With Iraq's supply coming online slower than expected, and OPEC in ascendance, oil questions abound for President Bush.
12:00 AM, Jun 17, 2003 • By IRWIN M. STELZER
IT HAS BEEN skillfully re-engineered, all the new parts are in place, and it is now on the launching pad. All it needs for a blazing lift-off is some cheaper fuel. Such is the state of the U.S. economy.
The tax cut is about to put billions into the hands of consumers. Homeowners continue to augment their purchasing power by swapping higher-interest for lower-interest mortgages. Four of the twelve Federal Reserve districts report improving conditions, and none say their economies are deteriorating. The weaker dollar has given exporters a renewed lease of life. Profits and share prices are showing some strength. Despite some remaining signs of weakness, the general mood is far less gloomy than it has been.
But there may be a spanner in the works: oil prices remain stubbornly high. Lower prices of this key commodity would help put the economy back into high orbit, improving the jobs market and laying to rest fears of deflation. But prices seem headed in the opposite direction, with U.S. crude in the $32 range--well above what experts were predicting when the Iraqi war was won and Iraq's oil fields were found intact.
Meeting in Qatar last week, members of OPEC were among those surprised at the fact that prices remain at or above their target range. So instead of being faced with the necessity of shoring up prices by cutting production, they were able to keep output at about 1 million barrels per day above its notional ceiling of 25.4 million barrels, subject to review at a meeting scheduled for July 31. The shortening of the usual six month period between meetings shows just how difficult even these industry insiders find it to judge when Iraq will rev up production, and how it will choose to market its oil once it does.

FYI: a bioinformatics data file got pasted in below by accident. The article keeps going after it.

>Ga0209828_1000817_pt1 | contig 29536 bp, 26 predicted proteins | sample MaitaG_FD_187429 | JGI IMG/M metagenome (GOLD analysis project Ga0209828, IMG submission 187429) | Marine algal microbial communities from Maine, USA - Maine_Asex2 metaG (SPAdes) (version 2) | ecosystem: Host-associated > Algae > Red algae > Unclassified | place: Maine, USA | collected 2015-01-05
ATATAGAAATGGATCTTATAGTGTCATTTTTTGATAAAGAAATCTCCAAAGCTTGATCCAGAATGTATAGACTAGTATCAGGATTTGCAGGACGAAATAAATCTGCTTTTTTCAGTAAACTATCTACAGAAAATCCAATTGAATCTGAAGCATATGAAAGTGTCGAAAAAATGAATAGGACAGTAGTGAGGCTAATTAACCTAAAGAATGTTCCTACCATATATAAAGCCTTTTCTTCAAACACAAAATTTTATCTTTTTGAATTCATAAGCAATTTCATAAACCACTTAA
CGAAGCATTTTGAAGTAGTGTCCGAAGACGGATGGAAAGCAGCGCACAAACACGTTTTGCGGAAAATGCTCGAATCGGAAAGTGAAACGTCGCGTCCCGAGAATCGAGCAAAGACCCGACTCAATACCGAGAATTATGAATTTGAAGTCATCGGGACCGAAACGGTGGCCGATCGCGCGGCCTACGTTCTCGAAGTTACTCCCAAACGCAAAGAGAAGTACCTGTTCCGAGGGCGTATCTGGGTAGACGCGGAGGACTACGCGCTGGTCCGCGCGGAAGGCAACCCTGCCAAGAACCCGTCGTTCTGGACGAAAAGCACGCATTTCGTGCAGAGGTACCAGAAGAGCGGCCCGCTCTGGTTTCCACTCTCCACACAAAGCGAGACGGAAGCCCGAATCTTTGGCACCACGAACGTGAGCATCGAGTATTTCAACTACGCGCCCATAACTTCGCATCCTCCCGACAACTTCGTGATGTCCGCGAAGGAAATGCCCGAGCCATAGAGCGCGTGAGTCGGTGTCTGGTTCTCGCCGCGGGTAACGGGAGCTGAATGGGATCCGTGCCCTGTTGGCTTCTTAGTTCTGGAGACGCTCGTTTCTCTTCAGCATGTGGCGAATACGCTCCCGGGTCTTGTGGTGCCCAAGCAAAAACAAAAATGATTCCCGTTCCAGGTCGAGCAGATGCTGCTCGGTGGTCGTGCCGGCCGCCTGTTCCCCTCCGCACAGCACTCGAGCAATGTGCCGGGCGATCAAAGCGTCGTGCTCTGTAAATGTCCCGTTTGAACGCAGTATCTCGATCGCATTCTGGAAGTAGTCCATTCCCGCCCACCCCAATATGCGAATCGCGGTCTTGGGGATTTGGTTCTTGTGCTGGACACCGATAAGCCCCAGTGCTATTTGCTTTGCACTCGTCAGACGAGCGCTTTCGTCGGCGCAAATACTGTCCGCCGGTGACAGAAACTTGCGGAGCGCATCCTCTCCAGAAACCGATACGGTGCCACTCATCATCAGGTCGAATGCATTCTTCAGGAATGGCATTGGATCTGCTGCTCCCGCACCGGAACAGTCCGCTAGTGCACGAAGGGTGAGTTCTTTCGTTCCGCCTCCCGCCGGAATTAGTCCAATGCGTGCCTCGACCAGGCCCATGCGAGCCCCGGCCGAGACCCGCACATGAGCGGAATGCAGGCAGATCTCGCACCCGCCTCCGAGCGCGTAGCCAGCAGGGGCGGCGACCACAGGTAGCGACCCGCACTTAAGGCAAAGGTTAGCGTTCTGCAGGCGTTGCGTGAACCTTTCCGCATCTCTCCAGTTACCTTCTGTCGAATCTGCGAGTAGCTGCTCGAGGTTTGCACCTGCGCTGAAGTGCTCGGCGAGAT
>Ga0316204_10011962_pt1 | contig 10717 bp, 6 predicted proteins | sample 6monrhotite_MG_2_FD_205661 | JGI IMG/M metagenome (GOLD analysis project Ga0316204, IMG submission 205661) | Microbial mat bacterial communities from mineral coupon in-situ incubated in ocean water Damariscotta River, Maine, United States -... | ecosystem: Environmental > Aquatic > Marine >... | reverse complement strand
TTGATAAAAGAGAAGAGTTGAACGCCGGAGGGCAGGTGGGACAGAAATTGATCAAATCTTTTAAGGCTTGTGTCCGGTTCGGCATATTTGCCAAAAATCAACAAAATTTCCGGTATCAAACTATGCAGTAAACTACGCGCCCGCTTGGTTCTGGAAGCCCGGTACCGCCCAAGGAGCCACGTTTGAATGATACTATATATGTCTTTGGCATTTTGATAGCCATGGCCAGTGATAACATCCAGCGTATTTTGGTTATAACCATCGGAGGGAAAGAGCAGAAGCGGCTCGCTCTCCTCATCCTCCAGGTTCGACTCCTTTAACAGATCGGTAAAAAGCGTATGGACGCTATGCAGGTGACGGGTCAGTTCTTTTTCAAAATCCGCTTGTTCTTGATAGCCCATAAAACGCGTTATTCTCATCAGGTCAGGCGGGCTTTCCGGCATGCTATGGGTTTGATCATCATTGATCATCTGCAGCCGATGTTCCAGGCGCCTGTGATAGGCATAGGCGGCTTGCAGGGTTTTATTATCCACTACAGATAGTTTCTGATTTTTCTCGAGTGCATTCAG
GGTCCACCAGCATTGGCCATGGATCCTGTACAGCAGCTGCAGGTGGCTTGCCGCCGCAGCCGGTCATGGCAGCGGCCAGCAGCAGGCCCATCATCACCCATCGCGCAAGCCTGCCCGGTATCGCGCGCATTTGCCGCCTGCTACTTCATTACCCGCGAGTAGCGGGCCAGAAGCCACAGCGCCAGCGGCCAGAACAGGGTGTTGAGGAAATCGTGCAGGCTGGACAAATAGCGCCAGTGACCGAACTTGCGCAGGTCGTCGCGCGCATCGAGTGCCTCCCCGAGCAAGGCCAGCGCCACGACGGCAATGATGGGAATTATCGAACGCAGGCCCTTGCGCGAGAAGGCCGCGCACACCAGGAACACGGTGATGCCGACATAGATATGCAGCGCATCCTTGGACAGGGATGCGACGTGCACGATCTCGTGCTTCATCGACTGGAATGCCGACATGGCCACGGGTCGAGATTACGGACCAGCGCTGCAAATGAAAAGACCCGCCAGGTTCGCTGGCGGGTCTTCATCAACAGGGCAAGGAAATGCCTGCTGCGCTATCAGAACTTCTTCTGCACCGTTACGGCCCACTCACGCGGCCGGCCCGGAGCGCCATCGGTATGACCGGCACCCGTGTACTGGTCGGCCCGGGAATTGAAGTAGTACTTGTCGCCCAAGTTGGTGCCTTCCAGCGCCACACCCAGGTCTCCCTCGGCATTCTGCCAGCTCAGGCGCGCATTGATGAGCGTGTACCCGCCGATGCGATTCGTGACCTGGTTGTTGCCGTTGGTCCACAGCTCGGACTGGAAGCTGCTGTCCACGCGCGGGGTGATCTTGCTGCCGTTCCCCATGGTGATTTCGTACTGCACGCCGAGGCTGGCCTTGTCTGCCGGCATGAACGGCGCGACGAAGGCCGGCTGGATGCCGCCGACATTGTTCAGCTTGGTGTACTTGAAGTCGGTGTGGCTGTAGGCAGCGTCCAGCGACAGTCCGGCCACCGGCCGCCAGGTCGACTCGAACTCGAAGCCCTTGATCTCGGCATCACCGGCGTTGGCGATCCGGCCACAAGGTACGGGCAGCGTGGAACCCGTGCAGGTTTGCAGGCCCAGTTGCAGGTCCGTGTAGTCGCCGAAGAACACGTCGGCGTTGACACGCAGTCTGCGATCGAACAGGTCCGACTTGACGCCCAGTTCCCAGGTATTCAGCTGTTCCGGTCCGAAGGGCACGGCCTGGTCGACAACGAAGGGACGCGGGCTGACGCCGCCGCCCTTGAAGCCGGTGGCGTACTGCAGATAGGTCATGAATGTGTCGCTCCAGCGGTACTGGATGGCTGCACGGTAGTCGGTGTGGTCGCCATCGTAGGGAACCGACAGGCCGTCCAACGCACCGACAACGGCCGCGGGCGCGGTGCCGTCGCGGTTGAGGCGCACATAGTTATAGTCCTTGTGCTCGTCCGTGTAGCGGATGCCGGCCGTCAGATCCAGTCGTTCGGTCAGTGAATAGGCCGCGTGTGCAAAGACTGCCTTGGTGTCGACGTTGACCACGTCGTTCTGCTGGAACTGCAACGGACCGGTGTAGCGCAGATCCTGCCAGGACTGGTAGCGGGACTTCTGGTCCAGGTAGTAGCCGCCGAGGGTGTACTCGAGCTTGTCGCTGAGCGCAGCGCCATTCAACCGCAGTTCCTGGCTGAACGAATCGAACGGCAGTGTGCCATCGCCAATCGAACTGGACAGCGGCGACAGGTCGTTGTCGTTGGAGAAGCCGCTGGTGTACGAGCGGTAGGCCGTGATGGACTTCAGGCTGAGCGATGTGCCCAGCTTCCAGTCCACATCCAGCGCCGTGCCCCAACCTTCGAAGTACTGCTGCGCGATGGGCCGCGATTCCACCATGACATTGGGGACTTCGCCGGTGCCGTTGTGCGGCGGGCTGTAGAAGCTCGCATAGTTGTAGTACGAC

Optimistic estimates of the speed with which Iraq would be able to resume exports on a significant scale did not take into account the deterioration of the fields that were under-maintained by Saddam's regime, the looting of oil field equipment during and after the war, interruptions in electric supplies, and the unwillingness of technicians to return to work until some mechanism for paying them could be established.
Thamir Ghadhban, Iraq's interim oil minister, has told the press that he expects to be pumping some 3 million barrels a day by year-end, which is more than the country was producing before the onset of hostilities. That may be optimistic, but if he comes anywhere near meeting that target, OPEC will have to cut output to make room for Iraq, which it plans to readmit to the cartel once Iraq has an oil minister who has been appointed by "an internationally recognized government."
A flood of Iraqi oil, sold outside the control of OPEC, is the cartel's nightmare. Dr. Nimrod Raphaeli, senior analyst at the Middle East Media Research Institute, reports that the London-based Saudi daily, Al-Hayat, says "Waves of fear from the future are rolling across OPEC." Which might not be a bad thing. At last month's by-invitation-only meeting of top-level industry and government officials, sponsored by Repsol YPF and Harvard University in Salamanca, one leading executive suggested that OPEC is contributing to the misery of the masses of people who live atop but very rarely benefit from the world's oil reserves. Bijan Mossavar-Rahmani, president of privately owned Mondoil, broke a long-standing taboo: "Is the OPEC-inspired nationalization model best for managing a country's oil resources?" he asked. "Do OPEC's collective policies result in the optimal mix of prices and production? What is the level of each country's oil revenues and where do these go? The answers to these questions are no, no and no one will tell."
But OPEC's members are not prepared for a voluntary change in the way they do business. Just last week Saudi Arabia scuttled a plan to allow a $15 billion infusion of private sector capital into its natural gas industry and the related chemical and water industries. The country's oil minister, Ali Naimi, won his battle to protect the turf of state-owned Saudi-Aramco from trespass by international oil companies eager to regain a toehold in Middle East.
So OPEC will be around for a while, at least until production from new areas, such as Russia, increases. Indeed, if the new producing countries choose to cooperate with the cartel, as Mexico and other non-members have elected to do, OPEC may be a force to be reckoned with for many years. But its policies, and the continued absence of significant quantities of Iraqi oil from world markets, are not the only reasons that oil prices remain higher than was expected.